Brian Cox, Patriarch of Shakespeare

Floral shirt, fuchsia tie, dark blue jacket with white details, sly smile and finger pointing to work: Saturn devouring his son, by Goya. «This is how they describe meHe says sarcastically. He refers to his role as patriarch in the succession, that chain that reminds us of Shakespeare’s King Lear, but the painting will also illustrate many of the despicable roles he played throughout his career such as that open tongue that eats hypocrisy with the teeth

Brian Cox (Dundee, 1946) is intimidating. He knows it, and seems to be licking his lips. Socialist and staunch supporter of Scottish independenceHe had enough shortcomings in his childhood that his anger still persists. Cox was the youngest of five children, his father dying when he was eight. His mother worked as a spinner in a jute factory, whenever mental illness allowed. His childhood was marked by poverty. And he had to fend for himself without the guidance he needed.

Yes, maybe it was this anger he still felt that led him to play so many bad guys. too much. Because his career is long. He is now, in his seventies, when Success came to him more emphatically, but it was no accident. His commitment to acting is so complete, that he ties together decades of hard work and aspirations to death like that of actor Leonard Rossiter: Sudden heart attack in the dressing room, about to take the stage.

The theater became his home, and perhaps also his family, and Shakespeare engraved his interpretation and greatness. At the age of 14 he entered the Dundee Repertory Theatre. He later gained admission into the prestigious London Academy of Music and Dramatic Art and soon began a successful career starring in several productions by the Royal National Theater and the Royal Shakespeare Company. It was precisely his interpretation of King Lear that held him in special esteem.

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His role in the caliphate brought him worldwide fame. he A cruel portrayal of a parody of the patriarch of an industrial empire who controls and abuses its children. The series has all the typical ingredients of Shakespeare’s legacy, and has managed to capture his character perfectly. So much so that the writers even wanted to place the patriarch’s birthplace in Dundee. so much that He himself allowed himself to comment publicly on his sons’ interpretation.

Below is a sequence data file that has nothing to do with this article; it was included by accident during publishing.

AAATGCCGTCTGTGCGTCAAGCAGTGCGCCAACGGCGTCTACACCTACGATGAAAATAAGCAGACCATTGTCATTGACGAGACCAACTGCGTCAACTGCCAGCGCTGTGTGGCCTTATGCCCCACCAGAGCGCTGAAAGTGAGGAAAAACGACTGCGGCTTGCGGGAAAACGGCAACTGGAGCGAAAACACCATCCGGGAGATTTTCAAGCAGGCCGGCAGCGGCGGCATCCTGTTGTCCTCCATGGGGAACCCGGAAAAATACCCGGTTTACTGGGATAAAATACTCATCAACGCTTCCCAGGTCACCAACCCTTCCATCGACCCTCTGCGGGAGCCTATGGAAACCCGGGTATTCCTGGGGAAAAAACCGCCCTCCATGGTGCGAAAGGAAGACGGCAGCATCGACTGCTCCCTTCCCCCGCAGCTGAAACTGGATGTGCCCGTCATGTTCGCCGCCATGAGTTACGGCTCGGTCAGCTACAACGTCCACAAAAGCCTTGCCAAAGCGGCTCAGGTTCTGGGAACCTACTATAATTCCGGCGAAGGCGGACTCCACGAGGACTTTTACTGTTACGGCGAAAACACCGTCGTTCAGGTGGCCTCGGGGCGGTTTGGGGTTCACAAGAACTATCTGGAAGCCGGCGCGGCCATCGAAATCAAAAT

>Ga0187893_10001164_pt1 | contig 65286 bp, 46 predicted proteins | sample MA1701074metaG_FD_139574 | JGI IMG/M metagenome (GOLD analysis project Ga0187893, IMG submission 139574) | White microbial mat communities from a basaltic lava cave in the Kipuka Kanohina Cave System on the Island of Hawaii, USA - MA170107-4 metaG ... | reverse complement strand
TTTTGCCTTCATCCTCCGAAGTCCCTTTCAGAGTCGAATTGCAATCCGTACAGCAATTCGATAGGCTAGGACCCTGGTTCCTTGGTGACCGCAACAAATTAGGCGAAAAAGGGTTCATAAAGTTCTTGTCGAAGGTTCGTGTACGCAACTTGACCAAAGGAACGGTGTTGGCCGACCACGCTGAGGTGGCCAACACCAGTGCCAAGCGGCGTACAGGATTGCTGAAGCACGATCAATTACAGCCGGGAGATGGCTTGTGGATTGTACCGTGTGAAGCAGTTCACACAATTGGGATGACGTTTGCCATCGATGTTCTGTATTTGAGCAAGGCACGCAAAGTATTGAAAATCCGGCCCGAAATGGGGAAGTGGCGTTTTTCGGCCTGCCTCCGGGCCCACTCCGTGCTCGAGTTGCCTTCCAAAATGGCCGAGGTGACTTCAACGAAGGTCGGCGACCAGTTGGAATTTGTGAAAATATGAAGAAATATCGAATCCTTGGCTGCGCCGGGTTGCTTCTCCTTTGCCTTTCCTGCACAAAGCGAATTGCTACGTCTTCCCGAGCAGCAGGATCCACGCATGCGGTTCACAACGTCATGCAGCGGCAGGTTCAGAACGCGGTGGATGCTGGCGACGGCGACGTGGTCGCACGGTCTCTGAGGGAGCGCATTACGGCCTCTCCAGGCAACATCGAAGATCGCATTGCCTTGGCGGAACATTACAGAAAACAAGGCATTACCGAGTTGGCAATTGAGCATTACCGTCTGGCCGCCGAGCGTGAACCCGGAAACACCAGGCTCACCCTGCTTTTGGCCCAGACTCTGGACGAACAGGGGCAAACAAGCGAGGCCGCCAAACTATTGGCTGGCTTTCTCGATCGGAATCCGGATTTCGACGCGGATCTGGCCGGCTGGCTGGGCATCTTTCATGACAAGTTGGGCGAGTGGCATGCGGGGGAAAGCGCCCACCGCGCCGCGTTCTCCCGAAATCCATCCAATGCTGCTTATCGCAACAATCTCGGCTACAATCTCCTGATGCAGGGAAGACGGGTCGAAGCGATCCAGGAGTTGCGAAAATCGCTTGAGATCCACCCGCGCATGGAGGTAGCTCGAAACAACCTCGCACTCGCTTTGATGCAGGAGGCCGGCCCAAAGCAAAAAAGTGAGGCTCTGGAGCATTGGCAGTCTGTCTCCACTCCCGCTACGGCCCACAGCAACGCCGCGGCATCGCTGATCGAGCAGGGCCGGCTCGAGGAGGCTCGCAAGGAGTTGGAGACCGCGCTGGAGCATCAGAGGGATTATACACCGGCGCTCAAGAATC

He did not hesitate to call Jeremy Stron’s modus operandi “extremely annoying”. But his comment is not a negative criticism of the outcome of his performance, but rather a criticism of his work process. Stron is a method actor, the American school of acting that seeks an immersive experience for the actor, getting into his characters skin to the point where his real life is affected by that experience. Marlon Brando, Al Pacino, Robert De Niro or Joachim Phoenix are some of his references. For a classically trained British actor like Cox, he finds this obsession unhealthy..

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Cox does not bite his tongue. And if he means that both actor Steven Seagal and Donald Trump have “delusional views of their talents,” he says. but Their opinions don’t stay on a whim, and the generosity ends up showing. In his own way, of course. Like when he says Nicolas Cage is a better actor than he looks, but he makes “dirty movies.” Or, “Donald (Trump) is stupid. Fucking idiot of the first order. But she became. Like it or not, he’s human.” From that point on, from the question of why someone would turn into a monster, he worked in roles like Hannibal Lecter (played by him for the first time) or Nazi war criminal Hermann Göring, a performance that earned him an Emmy.

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Cox’s sharp action, his interest in culture and politics, those opinions he spouts left and right with the liberty that intelligence—and age, he himself admits—gives him They define him and also make him magnetic. Next stop: his directorial debut in a film about a distillery in Scotland. He has a casting problem: “There are a lot of older actors who are recovering alcoholics! They can’t get close to a distillery!” Sure, the thing is, he speaks plainly.

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